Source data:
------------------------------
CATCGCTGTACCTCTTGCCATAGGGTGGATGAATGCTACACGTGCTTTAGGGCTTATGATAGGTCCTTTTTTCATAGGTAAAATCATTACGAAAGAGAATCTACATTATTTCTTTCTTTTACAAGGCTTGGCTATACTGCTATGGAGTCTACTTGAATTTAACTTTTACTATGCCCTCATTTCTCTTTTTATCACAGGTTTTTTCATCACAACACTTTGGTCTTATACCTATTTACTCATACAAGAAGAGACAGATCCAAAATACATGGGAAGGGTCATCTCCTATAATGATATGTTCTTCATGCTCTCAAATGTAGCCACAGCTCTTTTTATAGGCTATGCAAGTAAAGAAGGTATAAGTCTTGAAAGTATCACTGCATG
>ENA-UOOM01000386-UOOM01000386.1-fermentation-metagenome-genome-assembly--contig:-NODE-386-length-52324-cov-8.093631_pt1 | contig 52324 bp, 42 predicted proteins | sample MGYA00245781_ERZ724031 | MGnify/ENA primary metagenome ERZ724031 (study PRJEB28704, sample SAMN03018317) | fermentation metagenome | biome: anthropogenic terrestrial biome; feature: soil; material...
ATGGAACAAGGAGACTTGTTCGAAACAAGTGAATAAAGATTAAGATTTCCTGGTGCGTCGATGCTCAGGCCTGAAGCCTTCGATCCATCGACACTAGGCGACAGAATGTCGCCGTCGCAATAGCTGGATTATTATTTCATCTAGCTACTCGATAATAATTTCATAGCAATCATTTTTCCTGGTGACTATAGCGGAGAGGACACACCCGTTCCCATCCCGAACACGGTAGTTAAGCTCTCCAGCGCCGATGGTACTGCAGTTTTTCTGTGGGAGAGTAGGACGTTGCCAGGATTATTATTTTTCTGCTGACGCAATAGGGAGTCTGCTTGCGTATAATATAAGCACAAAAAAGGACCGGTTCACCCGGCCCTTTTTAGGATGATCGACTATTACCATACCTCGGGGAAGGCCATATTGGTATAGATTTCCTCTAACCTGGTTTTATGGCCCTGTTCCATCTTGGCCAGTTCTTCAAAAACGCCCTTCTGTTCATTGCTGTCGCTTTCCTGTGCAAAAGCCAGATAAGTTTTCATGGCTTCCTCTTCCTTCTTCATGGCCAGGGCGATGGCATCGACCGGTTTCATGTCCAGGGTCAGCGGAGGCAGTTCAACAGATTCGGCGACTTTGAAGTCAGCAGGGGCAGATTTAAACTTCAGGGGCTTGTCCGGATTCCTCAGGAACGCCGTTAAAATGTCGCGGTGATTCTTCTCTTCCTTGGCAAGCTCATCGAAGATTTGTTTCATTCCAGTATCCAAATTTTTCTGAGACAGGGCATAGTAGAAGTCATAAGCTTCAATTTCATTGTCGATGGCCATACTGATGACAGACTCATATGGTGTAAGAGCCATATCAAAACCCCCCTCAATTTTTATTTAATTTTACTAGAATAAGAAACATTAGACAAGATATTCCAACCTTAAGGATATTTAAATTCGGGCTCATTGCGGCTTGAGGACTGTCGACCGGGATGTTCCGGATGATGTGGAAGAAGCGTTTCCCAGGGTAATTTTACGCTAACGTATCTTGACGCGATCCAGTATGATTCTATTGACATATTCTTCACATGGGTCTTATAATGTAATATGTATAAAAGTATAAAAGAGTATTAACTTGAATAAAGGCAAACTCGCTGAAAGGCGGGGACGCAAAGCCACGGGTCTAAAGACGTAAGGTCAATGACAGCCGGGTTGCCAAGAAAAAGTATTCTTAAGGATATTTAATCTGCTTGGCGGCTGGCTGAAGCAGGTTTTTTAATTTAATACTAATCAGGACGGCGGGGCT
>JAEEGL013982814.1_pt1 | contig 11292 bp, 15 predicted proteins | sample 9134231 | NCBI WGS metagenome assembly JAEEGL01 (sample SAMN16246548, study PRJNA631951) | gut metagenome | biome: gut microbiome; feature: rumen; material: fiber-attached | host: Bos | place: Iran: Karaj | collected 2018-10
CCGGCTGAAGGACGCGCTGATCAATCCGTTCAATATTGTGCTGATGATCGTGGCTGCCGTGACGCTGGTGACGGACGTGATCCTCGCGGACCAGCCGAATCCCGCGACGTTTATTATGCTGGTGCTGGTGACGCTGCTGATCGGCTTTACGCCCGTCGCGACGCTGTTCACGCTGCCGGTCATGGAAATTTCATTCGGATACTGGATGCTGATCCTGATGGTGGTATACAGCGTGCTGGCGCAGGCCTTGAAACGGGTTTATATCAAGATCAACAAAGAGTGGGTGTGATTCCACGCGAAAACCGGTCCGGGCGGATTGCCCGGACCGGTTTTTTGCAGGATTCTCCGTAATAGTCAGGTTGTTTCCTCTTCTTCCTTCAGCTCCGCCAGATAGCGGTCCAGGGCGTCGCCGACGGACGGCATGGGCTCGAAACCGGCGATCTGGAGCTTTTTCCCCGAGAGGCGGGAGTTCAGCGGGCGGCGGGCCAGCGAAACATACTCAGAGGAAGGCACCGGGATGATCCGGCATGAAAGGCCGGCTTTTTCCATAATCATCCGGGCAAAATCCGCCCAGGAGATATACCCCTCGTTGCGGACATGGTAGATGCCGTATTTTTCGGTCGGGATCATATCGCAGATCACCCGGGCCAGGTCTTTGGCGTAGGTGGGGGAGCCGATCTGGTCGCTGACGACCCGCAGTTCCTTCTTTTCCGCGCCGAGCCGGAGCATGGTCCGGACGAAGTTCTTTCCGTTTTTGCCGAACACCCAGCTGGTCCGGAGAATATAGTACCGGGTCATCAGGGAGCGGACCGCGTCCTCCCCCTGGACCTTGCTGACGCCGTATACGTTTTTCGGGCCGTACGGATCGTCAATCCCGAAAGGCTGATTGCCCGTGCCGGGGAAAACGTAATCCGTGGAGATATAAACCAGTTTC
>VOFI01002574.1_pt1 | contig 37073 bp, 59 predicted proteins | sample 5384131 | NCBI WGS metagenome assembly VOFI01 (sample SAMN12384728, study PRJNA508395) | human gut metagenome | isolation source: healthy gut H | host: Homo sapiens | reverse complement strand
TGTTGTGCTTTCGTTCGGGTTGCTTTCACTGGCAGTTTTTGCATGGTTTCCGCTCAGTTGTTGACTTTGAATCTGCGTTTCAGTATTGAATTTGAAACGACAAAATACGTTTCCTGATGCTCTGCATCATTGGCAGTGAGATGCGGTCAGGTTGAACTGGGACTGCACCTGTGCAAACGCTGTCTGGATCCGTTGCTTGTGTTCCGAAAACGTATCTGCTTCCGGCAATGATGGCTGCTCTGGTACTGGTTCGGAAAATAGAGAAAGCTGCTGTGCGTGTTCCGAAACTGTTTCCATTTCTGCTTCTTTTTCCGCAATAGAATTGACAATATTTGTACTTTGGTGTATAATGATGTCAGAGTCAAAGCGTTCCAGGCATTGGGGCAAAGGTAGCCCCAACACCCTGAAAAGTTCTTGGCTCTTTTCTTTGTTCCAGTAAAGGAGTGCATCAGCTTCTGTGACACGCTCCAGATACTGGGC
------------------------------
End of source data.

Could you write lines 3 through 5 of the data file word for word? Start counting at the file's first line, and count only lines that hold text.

ATGGAACAAGGAGACTTGTTCGAAACAAGTGAATAAAGATTAAGATTTCCTGGTGCGTCGATGCTCAGGCCTGAAGCCTTCGATCCATCGACACTAGGCGACAGAATGTCGCCGTCGCAATAGCTGGATTATTATTTCATCTAGCTACTCGATAATAATTTCATAGCAATCATTTTTCCTGGTGACTATAGCGGAGAGGACACACCCGTTCCCATCCCGAACACGGTAGTTAAGCTCTCCAGCGCCGATGGTACTGCAGTTTTTCTGTGGGAGAGTAGGACGTTGCCAGGATTATTATTTTTCTGCTGACGCAATAGGGAGTCTGCTTGCGTATAATATAAGCACAAAAAAGGACCGGTTCACCCGGCCCTTTTTAGGATGATCGACTATTACCATACCTCGGGGAAGGCCATATTGGTATAGATTTCCTCTAACCTGGTTTTATGGCCCTGTTCCATCTTGGCCAGTTCTTCAAAAACGCCCTTCTGTTCATTGCTGTCGCTTTCCTGTGCAAAAGCCAGATAAGTTTTCATGGCTTCCTCTTCCTTCTTCATGGCCAGGGCGATGGCATCGACCGGTTTCATGTCCAGGGTCAGCGGAGGCAGTTCAACAGATTCGGCGACTTTGAAGTCAGCAGGGGCAGATTTAAACTTCAGGGGCTTGTCCGGATTCCTCAGGAACGCCGTTAAAATGTCGCGGTGATTCTTCTCTTCCTTGGCAAGCTCATCGAAGATTTGTTTCATTCCAGTATCCAAATTTTTCTGAGACAGGGCATAGTAGAAGTCATAAGCTTCAATTTCATTGTCGATGGCCATACTGATGACAGACTCATATGGTGTAAGAGCCATATCAAAACCCCCCTCAATTTTTATTTAATTTTACTAGAATAAGAAACATTAGACAAGATATTCCAACCTTAAGGATATTTAAATTCGGGCTCATTGCGGCTTGAGGACTGTCGACCGGGATGTTCCGGATGATGTGGAAGAAGCGTTTCCCAGGGTAATTTTACGCTAACGTATCTTGACGCGATCCAGTATGATTCTATTGACATATTCTTCACATGGGTCTTATAATGTAATATGTATAAAAGTATAAAAGAGTATTAACTTGAATAAAGGCAAACTCGCTGAAAGGCGGGGACGCAAAGCCACGGGTCTAAAGACGTAAGGTCAATGACAGCCGGGTTGCCAAGAAAAAGTATTCTTAAGGATATTTAATCTGCTTGGCGGCTGGCTGAAGCAGGTTTTTTAATTTAATACTAATCAGGACGGCGGGGCT
>JAEEGL013982814.1_pt1 | contig 11292 bp, 15 predicted proteins | sample 9134231 | NCBI WGS metagenome assembly JAEEGL01 (sample SAMN16246548, study PRJNA631951) | gut metagenome | biome: gut microbiome; feature: rumen; material: fiber-attached | host: Bos | place: Iran: Karaj | collected 2018-10
CCGGCTGAAGGACGCGCTGATCAATCCGTTCAATATTGTGCTGATGATCGTGGCTGCCGTGACGCTGGTGACGGACGTGATCCTCGCGGACCAGCCGAATCCCGCGACGTTTATTATGCTGGTGCTGGTGACGCTGCTGATCGGCTTTACGCCCGTCGCGACGCTGTTCACGCTGCCGGTCATGGAAATTTCATTCGGATACTGGATGCTGATCCTGATGGTGGTATACAGCGTGCTGGCGCAGGCCTTGAAACGGGTTTATATCAAGATCAACAAAGAGTGGGTGTGATTCCACGCGAAAACCGGTCCGGGCGGATTGCCCGGACCGGTTTTTTGCAGGATTCTCCGTAATAGTCAGGTTGTTTCCTCTTCTTCCTTCAGCTCCGCCAGATAGCGGTCCAGGGCGTCGCCGACGGACGGCATGGGCTCGAAACCGGCGATCTGGAGCTTTTTCCCCGAGAGGCGGGAGTTCAGCGGGCGGCGGGCCAGCGAAACATACTCAGAGGAAGGCACCGGGATGATCCGGCATGAAAGGCCGGCTTTTTCCATAATCATCCGGGCAAAATCCGCCCAGGAGATATACCCCTCGTTGCGGACATGGTAGATGCCGTATTTTTCGGTCGGGATCATATCGCAGATCACCCGGGCCAGGTCTTTGGCGTAGGTGGGGGAGCCGATCTGGTCGCTGACGACCCGCAGTTCCTTCTTTTCCGCGCCGAGCCGGAGCATGGTCCGGACGAAGTTCTTTCCGTTTTTGCCGAACACCCAGCTGGTCCGGAGAATATAGTACCGGGTCATCAGGGAGCGGACCGCGTCCTCCCCCTGGACCTTGCTGACGCCGTATACGTTTTTCGGGCCGTACGGATCGTCAATCCCGAAAGGCTGATTGCCCGTGCCGGGGAAAACGTAATCCGTGGAGATATAAACCAGTTTC